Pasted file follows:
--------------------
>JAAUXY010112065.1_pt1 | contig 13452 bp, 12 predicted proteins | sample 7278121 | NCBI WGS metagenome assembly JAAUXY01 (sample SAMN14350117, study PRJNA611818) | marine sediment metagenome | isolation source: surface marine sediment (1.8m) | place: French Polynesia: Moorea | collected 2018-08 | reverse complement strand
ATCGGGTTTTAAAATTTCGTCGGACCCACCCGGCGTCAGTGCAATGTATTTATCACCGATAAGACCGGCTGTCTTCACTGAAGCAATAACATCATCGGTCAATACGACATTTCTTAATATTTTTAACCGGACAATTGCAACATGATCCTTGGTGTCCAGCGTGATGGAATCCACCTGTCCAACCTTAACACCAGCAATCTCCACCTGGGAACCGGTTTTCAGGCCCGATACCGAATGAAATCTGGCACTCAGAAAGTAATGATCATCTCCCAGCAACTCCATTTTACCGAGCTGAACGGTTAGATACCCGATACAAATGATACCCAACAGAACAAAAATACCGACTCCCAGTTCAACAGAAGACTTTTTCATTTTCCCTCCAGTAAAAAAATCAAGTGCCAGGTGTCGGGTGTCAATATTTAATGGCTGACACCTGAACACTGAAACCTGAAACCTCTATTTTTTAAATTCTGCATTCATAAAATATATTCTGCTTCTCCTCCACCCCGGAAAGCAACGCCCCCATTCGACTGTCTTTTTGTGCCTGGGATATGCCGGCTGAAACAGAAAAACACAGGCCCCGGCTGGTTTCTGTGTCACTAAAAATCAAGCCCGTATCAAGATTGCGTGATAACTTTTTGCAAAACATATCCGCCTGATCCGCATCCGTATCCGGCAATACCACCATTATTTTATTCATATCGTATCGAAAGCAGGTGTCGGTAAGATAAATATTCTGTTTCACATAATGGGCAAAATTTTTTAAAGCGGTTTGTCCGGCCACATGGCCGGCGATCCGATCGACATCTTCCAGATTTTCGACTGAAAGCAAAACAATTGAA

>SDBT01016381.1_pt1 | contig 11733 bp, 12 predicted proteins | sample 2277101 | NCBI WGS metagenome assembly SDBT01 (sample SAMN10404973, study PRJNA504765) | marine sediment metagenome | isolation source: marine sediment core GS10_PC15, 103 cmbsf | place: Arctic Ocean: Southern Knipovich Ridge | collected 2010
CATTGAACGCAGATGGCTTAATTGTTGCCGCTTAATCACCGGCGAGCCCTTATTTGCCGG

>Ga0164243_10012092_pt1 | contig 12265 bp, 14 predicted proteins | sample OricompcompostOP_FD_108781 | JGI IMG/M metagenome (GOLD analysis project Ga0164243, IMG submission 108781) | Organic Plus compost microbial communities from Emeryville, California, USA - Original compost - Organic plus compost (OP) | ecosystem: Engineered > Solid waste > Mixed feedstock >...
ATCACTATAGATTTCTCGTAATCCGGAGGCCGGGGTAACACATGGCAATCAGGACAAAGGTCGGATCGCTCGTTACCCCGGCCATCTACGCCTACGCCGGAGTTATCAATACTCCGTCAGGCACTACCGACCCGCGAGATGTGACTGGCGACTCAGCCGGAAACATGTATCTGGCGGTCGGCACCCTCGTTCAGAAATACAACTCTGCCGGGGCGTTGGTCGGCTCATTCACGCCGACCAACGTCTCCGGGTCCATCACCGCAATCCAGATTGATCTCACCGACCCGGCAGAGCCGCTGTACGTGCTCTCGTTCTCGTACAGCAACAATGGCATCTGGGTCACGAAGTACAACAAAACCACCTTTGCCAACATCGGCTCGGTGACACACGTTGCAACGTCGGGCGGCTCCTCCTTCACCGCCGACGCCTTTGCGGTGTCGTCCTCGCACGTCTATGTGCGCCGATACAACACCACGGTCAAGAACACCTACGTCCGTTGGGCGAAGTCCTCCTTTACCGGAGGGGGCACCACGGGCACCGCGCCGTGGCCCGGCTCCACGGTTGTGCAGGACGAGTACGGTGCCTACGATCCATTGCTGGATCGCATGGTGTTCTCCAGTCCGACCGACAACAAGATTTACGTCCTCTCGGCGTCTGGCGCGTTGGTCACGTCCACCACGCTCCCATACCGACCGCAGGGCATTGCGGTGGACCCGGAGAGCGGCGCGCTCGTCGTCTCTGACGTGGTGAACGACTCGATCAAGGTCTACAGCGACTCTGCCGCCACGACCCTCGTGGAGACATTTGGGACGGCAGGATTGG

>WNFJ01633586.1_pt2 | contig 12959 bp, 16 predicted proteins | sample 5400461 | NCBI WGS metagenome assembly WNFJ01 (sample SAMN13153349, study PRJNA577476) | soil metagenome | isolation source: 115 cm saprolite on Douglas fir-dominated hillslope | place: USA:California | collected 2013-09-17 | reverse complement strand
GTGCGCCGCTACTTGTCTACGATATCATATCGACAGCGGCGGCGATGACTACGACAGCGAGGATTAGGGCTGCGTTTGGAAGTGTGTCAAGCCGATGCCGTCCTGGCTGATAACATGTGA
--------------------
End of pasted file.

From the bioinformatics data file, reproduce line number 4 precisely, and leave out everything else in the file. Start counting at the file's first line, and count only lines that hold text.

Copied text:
CATTGAACGCAGATGGCTTAATTGTTGCCGCTTAATCACCGGCGAGCCCTTATTTGCCGG